To totally geek out for a second, the electoral forecasting model I find to be the most reliable, Alan Abramowitz's, uses presidential approval, the generic ballot test, number of seats held, and a control for midterms. Assuming that Obama has a +5 approval rating and the ballot test is tied, Alan's model predicts that the Democrats will lose 37 seats in the House
- just about the number that the Republicans would need to flip the chamber.
So no, I'm not going to get too excited yet. If Obama's approval rating and the Democratic ballot advantage increases, then maybe I will. But not yet.
Some Brief Notes
Monday, May 17, 2010
I've had quite a few topics I've wanted to write about lately, but I think my literary writer's block has spilled over into other areas. All right, it's not writer's block so much as writer's frustration, or writer's exhaustion. Basically my paying gig has been so taxing over the last several weeks, as have the strains of BH's job search, that putting written words together in something resembling a logical order has just been too much for my teensy little brain. There! That at least touches on the two or three most important personal issues I've been coping with lately.
One small thing I stumbled across today is a blog in Britain
with the same title as my blog, and (not surprisingly) the same quotes from Sieyes in the top bar. Very weird feeling. I felt bad that they had so many more posts than I did but then I realized that it was a community blog. Whew.
I am not going to talk about the BP oil spill except to say that I find the continuing support for offshore drilling among the American public deeply depressing. There's nothing more to comment on other than repetitive exclamations of horribleness.
As for the Kagan nomination, I'm going to have be consistent and say that no blank slates on the Supreme Court means no blank slates on the Supreme Court. I don't care if Obama thinks Kagan is neat - I need to think she's neat before I'm willing to give her the power to re-write the constitution for the rest of her life. The fact that she's purported to agree with Obama on executive power - one of the areas where I am the most disgusted with Obama's presidency - only gives me added reasons to reject her. Supreme Court nominees shouldn't be given a pass on their judicial philosophy - they should be positively grilled on it. The problem with the Bork nomination wasn't that Bork was savaged by the Senate Judiciary Committee, but that Bork was a reactionary whose judicial beliefs were far outside the mainstream of American political thought. The process worked precisely as it was supposed to and should be repeated for each and every person who is nominated to the bench. If I was on the Judiciary Committee and Kagan - or any other nominee - dared to stonewall me the way that nominees have been doing for going on two decades now, I would vote against them. By the way, I think Matt Yglesias is on to something and we should end lifetime appointments to the bench. 18 years would be enough. Heck, let's institute age limits for Senators and House members, while we're at it.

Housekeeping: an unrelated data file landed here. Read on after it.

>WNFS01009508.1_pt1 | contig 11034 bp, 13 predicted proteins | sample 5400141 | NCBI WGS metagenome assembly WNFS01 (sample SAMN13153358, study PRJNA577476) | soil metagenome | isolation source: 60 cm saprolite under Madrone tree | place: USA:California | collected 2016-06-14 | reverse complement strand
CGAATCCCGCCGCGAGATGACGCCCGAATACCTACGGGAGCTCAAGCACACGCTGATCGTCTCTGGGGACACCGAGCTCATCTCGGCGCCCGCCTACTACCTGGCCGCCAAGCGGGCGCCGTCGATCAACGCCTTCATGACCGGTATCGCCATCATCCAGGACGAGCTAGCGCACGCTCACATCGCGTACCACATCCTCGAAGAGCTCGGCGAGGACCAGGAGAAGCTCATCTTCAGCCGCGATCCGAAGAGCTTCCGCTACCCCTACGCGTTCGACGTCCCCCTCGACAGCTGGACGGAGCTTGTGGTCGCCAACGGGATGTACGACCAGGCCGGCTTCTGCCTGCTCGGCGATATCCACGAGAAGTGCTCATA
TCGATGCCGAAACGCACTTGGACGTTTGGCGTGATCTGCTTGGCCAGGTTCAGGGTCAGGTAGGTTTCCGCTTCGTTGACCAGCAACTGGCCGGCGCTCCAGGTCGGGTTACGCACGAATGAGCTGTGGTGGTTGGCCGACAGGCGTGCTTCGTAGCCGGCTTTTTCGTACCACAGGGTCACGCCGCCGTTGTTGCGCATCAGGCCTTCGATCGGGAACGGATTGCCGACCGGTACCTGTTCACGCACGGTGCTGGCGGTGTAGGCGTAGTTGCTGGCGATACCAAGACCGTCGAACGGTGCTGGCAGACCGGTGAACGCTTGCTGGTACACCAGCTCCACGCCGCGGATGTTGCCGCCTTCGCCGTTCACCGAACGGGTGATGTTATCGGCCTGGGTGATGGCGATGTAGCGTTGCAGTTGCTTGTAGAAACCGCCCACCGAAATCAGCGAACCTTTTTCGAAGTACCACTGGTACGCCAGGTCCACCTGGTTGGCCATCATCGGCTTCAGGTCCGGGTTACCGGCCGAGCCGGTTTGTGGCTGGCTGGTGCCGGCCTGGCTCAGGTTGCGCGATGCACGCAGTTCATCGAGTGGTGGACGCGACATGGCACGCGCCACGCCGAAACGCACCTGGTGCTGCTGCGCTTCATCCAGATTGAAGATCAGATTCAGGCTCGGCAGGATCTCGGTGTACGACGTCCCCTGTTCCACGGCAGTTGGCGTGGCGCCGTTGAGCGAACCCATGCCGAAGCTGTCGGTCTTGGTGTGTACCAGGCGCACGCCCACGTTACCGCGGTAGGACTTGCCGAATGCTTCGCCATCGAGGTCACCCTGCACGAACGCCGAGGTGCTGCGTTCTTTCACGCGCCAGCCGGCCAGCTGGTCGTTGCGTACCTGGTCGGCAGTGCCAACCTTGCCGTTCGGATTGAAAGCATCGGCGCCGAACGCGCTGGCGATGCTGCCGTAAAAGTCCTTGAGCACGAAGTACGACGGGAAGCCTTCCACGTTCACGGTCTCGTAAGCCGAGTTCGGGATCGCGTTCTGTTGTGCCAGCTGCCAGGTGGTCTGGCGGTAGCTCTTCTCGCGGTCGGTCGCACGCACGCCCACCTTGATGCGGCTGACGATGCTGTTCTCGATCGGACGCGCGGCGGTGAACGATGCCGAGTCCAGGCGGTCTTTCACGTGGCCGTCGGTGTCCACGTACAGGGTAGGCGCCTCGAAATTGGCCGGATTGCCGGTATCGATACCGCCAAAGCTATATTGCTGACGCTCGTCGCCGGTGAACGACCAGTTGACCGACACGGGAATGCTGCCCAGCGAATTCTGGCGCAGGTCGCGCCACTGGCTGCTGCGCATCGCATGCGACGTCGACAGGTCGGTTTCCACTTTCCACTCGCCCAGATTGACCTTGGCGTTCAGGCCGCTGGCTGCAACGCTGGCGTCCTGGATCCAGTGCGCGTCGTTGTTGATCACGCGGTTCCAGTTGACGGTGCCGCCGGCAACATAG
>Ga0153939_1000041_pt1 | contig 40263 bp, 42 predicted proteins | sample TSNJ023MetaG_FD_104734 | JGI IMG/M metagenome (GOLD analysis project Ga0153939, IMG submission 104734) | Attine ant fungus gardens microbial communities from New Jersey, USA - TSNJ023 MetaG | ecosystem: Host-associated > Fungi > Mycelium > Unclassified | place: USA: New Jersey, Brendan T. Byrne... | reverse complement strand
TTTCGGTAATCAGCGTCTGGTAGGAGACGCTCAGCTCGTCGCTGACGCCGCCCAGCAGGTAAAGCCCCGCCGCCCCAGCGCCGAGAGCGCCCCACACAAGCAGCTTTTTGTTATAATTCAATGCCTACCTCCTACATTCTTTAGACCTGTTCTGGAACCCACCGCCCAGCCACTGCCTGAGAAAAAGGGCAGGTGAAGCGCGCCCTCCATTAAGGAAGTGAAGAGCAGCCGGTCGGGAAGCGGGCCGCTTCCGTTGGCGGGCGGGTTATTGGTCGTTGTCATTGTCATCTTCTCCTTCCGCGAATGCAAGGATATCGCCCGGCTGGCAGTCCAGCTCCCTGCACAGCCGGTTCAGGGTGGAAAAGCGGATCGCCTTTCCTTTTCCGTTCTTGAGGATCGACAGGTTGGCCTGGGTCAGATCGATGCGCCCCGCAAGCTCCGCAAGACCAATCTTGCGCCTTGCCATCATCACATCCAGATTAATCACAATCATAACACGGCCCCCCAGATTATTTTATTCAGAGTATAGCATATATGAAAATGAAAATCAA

Friday, May 07, 2010
Or, how I haven't changed a bit. After following up on this meme (last seen at ScienceGeeka
), I looked up my first purchase on Amazon, and I was both amused and chagrined. In March of 2000 I bought Political Liberalism
, by John Rawls. Yes, I'm still interested in Rawls - so much so that I'm STILL tinkering with the same paper I was writing then - ten years ago. How embarrassing.